Day by day the sufferings of the garrison in the intrenchments became greater, and the mortality among the woman and children was terrible. Every day saw the army of the Nana increasing, by the arrival of mutineers from other quarters, until it reached a total of over twelve thousand men, while the fighting force of the garrison had greatly decreased; yet the handful of Englishmen repulsed every effort of the great host of assailants to carry the fragile line of intrenchments.
When Ned and Dick Warrener, having carried out the instructions given by the ranee, arrived next morning at her house at Cawnpore, Ahrab at once led them to a small apartment.
"I have much news to tell you. The fighting is over here. The Nana sent in a messenger to the English sahibs, to say that if they would give up the place, with the guns and treasure, he would grant a free passage for all; and the Nana and his Hindoo officers have sworn the sacred oath of our religion, and the Mohammedans have sworn on the Koran, that these conditions shall be observed. Boats are to be provided for them all. They leave to-morrow at dawn. Her highness the ranee will shelter you here if you like to stay; but if you wish it you can go at daybreak and join your countrymen."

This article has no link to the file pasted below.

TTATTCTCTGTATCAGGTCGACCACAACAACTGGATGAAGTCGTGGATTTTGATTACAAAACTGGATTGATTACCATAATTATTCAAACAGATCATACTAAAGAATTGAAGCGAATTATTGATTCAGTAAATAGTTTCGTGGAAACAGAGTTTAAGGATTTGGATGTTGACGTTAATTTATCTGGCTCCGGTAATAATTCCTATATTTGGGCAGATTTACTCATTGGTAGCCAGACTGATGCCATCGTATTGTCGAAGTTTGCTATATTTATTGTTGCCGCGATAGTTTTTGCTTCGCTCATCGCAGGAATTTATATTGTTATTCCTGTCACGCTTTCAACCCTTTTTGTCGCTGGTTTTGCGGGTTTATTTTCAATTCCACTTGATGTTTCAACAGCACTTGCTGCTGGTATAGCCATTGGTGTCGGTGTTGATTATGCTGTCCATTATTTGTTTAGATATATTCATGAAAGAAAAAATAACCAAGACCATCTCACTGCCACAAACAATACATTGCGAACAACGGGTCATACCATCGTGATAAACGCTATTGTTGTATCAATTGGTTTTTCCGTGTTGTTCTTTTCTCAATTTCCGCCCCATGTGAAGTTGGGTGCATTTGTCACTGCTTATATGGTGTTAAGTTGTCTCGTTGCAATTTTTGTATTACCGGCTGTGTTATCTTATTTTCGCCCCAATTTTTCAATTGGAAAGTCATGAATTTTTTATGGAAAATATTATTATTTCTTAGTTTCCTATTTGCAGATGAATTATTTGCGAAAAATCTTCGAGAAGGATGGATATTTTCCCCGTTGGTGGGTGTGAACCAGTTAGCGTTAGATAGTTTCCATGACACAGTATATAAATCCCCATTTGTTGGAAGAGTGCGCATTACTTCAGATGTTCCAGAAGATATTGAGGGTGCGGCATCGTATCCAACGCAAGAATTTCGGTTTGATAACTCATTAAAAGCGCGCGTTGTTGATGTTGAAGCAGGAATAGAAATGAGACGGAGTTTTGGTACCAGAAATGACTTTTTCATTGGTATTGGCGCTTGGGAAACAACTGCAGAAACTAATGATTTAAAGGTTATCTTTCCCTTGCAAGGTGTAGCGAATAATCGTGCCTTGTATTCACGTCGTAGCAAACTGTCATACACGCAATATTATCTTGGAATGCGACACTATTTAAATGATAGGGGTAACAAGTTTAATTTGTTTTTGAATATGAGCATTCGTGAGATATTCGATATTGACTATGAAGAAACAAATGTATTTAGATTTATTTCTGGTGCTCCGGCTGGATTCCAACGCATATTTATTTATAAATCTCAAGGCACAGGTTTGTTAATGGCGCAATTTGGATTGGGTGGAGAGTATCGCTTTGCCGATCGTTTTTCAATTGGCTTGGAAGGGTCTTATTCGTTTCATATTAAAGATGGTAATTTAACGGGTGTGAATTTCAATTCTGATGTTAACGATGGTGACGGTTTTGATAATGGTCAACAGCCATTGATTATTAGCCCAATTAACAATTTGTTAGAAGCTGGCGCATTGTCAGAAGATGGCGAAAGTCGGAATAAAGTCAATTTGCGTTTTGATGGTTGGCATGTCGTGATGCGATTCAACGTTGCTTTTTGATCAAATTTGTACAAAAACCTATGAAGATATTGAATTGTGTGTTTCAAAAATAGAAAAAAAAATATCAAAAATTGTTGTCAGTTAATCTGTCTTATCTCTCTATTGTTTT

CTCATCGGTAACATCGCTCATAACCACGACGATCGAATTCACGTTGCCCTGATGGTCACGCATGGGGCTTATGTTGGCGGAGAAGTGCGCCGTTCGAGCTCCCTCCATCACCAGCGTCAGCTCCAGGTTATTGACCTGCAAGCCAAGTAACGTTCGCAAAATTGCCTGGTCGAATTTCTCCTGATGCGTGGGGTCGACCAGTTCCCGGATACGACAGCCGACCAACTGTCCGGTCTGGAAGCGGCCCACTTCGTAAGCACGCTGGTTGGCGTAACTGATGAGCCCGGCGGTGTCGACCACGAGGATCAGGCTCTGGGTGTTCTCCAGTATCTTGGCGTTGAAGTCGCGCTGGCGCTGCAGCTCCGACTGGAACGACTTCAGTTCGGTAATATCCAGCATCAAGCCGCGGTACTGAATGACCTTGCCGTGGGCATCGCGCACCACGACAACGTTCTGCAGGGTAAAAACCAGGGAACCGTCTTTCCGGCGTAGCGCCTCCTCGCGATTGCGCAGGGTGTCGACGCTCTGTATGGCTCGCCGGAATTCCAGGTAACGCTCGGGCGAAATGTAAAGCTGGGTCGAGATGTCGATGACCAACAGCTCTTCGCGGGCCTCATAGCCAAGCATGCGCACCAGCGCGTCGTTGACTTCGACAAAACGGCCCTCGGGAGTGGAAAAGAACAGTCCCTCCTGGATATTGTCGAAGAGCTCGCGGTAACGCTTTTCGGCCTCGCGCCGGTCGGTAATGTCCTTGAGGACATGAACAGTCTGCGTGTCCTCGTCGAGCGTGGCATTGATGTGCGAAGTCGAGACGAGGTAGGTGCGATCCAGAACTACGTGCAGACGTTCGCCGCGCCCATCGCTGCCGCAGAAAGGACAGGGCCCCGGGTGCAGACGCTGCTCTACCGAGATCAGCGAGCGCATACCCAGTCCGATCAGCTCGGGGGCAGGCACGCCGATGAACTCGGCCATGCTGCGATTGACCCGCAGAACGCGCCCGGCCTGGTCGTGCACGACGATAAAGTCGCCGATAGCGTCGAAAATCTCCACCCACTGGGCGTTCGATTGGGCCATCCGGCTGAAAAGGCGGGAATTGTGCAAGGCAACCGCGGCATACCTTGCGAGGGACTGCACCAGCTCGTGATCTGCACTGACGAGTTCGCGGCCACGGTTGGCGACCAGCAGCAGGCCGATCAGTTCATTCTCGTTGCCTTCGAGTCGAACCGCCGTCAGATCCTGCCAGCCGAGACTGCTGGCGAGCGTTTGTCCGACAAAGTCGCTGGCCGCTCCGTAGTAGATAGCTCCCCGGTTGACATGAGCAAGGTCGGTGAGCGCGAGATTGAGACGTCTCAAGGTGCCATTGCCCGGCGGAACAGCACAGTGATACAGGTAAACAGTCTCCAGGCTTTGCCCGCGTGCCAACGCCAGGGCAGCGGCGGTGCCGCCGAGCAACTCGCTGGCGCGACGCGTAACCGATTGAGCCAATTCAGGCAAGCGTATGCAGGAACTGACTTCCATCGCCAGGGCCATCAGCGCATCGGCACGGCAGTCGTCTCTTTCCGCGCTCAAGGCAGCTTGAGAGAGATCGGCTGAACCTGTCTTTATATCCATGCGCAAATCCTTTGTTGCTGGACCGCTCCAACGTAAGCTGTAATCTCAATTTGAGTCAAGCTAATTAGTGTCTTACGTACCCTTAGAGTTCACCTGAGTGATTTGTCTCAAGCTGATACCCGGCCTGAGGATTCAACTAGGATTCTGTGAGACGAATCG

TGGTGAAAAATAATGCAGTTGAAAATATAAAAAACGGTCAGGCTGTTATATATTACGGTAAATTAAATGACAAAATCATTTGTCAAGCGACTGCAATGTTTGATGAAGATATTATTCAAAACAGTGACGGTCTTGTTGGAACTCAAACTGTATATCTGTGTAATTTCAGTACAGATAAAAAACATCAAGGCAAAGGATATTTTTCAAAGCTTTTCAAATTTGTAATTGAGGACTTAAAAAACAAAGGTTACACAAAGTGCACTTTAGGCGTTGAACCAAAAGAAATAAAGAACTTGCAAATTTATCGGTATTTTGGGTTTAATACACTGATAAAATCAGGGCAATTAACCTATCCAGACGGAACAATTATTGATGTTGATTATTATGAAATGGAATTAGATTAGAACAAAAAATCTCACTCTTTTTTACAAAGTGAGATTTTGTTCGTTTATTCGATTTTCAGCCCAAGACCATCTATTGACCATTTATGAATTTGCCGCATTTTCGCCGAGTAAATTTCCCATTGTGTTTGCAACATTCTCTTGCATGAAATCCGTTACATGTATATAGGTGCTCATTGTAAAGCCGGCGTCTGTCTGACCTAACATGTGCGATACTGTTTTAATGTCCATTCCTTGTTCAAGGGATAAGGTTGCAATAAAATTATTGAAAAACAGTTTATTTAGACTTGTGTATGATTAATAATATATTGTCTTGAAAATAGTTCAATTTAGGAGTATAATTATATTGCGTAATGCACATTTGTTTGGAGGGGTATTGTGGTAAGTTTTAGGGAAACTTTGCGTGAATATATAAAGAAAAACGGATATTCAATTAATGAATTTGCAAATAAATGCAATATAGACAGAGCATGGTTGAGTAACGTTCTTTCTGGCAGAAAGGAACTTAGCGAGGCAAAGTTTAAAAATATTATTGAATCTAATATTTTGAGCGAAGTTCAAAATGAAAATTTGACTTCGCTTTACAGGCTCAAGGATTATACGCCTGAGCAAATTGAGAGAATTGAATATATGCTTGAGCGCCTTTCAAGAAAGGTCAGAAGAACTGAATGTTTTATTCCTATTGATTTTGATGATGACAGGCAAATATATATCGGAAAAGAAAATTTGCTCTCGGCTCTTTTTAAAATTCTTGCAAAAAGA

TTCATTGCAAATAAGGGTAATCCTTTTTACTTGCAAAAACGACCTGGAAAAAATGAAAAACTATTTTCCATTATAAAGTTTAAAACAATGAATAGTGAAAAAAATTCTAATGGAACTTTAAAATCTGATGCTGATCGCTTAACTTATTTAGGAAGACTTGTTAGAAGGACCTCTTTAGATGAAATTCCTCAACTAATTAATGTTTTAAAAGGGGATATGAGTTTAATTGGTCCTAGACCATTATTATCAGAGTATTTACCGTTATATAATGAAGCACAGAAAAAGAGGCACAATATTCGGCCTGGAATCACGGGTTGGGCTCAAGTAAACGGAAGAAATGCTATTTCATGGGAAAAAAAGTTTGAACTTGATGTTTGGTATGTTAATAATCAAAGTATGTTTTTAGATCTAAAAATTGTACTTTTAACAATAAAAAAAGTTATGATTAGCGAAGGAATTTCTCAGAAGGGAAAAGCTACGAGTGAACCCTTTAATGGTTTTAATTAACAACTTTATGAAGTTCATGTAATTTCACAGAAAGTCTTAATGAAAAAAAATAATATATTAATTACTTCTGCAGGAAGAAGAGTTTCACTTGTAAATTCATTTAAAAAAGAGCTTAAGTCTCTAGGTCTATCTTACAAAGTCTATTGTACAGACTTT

With many thanks for the ranee's offer, the boys at once decided to join their countrymen; and accordingly next morning after a kind farewell from their protectress, they started before daybreak under charge of their driver of the day before, and, still in their disguises of native women, made their way to a point on the line of route outside the town. There were but few people here, and, just as day broke the head of the sad procession came along. The women and children, the sick and wounded—among the latter Sir H. Wheeler, the gallant commander of the garrison—were in wagons provided by the Nana; the remnant of the fighting men marched afterward. Hastily dropping their women's robes, the boys slipped in among the troops, unnoticed by any of the guards of............
Join or Log In! You need to log in to continue reading

Login into Your Account

  Remember me on this computer.

All The Data From The Network AND User Upload, If Infringement, Please Contact Us To Delete! Contact Us
About Us | Terms of Use | Privacy Policy | Tag List | Recent Search  
©2010-2018, All Rights Reserved